After all the groups sharing, the facilitator now review the key expectations by running through all the key terms.

The facilitator then relates it to the training by addressing some of the concern especially by re enforcing expectations towards the participants and facilitator. The facilitator should also clearly relate the expectations to the training to what will be its scope.

Purpose: The purpose of Session Three is to assess the baseline knowledge and prevailing attitudes of the participants regarding the focus of the training.

By the end of this session, CHVs should be able to:

Assess their baseline knowledge regarding HIV and AIDS

Identify their prevailing attitudes towards HIV and AIDS

Objectives: 1. 2. Duration: 30 minutes
Objectives:
1.
2.
Duration: 30 minutes

Required Materials: Pre Test Sheet

------------------------------Discussion------------------------------

Conducting a pre test survey allows the facilitator to gauge the level of knowledge and prevailing attitudes to HIV and AIDS of the participants of the training. This information can guide the facilitators on how the training sessions can be modified or adapted so as to maximize the participant’s opportunities for learning. Provide a copy of the pre test to all participants, provide them with 10-15 minutes to answer the questions being asked.

Facilitator will need to check the pre test during free time to determine the status of all participants. There is no need to discuss the answers at this point because a post test shall be given towards the end of the training. See Annexes for answers.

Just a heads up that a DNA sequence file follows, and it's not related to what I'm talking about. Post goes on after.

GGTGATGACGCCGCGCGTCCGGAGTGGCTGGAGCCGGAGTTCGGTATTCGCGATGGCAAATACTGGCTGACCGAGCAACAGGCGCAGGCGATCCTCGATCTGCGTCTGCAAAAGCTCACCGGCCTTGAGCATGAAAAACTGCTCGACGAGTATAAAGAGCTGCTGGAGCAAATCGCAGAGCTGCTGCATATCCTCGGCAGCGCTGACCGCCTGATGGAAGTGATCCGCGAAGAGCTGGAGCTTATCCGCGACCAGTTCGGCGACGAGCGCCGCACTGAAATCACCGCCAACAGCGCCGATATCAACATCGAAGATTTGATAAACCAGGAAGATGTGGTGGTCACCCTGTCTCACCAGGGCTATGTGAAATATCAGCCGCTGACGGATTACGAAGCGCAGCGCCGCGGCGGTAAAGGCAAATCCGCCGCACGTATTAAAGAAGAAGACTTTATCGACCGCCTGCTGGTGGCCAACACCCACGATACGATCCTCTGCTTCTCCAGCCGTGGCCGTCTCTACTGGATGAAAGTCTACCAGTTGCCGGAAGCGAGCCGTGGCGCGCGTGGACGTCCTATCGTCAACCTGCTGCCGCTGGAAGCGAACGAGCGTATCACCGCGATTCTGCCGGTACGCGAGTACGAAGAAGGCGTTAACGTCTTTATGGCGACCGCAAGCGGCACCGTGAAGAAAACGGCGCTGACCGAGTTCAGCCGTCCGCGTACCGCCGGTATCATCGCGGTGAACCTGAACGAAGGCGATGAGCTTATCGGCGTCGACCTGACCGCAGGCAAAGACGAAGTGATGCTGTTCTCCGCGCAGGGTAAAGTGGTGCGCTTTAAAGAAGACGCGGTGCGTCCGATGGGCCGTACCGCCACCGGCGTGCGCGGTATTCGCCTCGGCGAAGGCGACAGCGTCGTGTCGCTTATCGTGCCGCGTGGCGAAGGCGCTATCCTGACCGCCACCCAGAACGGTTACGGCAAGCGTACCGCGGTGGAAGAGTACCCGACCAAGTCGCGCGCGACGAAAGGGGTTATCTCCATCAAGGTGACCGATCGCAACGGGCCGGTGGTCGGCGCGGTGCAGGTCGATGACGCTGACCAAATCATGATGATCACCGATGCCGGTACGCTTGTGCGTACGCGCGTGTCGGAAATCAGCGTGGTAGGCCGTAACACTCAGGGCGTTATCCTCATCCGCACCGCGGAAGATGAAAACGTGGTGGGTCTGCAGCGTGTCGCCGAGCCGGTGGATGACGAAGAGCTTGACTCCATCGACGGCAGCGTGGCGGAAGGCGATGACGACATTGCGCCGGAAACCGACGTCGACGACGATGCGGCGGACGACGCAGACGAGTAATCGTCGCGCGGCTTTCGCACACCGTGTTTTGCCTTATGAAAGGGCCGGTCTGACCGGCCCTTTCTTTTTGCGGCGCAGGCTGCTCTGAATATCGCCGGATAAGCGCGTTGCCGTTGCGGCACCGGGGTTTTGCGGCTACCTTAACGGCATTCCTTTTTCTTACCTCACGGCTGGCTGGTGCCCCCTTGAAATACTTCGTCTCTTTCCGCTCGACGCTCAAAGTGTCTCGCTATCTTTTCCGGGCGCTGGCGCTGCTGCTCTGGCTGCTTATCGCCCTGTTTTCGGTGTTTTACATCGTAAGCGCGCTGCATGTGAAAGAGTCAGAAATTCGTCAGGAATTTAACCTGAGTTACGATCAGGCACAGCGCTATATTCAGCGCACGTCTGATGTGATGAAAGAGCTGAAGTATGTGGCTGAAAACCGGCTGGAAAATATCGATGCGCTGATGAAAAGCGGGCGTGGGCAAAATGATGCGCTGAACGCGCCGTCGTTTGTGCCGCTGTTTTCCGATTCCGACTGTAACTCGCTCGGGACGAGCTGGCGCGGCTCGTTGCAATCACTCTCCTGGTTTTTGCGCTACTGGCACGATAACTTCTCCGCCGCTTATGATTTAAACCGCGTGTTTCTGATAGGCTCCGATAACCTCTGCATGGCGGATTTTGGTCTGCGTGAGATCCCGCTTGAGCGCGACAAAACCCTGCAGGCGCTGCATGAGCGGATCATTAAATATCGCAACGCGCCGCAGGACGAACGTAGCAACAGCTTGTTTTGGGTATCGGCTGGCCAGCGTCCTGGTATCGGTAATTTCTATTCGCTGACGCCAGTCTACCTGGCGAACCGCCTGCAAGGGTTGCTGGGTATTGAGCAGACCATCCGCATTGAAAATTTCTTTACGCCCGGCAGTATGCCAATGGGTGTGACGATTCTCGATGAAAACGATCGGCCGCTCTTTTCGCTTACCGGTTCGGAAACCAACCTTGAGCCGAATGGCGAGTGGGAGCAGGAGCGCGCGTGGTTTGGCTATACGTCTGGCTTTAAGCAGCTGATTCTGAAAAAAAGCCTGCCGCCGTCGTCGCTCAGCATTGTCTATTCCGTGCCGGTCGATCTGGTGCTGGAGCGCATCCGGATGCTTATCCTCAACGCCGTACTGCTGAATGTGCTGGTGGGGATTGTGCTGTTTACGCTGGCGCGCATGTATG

This session could end by explaining the goal and key objectives of the training.

Session 4: Introduction to Reproductive Health

Session 5: Defining HIV and AIDS

Purpose: The purpose of Session Four is to provide an overview on Reproductive Health.

Purpose: The purpose of Session Five is to define HIV and AIDS and understand the progression of HIV infection to AIDS.

Objectives: 1. 3. Duration: 1 hour and 30 mins Defining HIV and AIDS a)
Objectives:
1.
3.
Duration: 1 hour and 30 mins
Defining HIV and AIDS
a)

Objectives:

By the end of this session, CHVs should be able to:

By the end of this session, CHVs should be able to:

1. Know about the reproductive health, its definition and scope.

2. Differentiate gender from sexuality.

3. Identify the parts & functions of the male and female

reproductive organs.

4.

reproductive parts.

Understand and define HIV and AIDS for clients in a simple way.

2. Explain to clients how HIV and AIDS affect the body, in an easily understood manner.

Explain the progression of HIV into AIDS.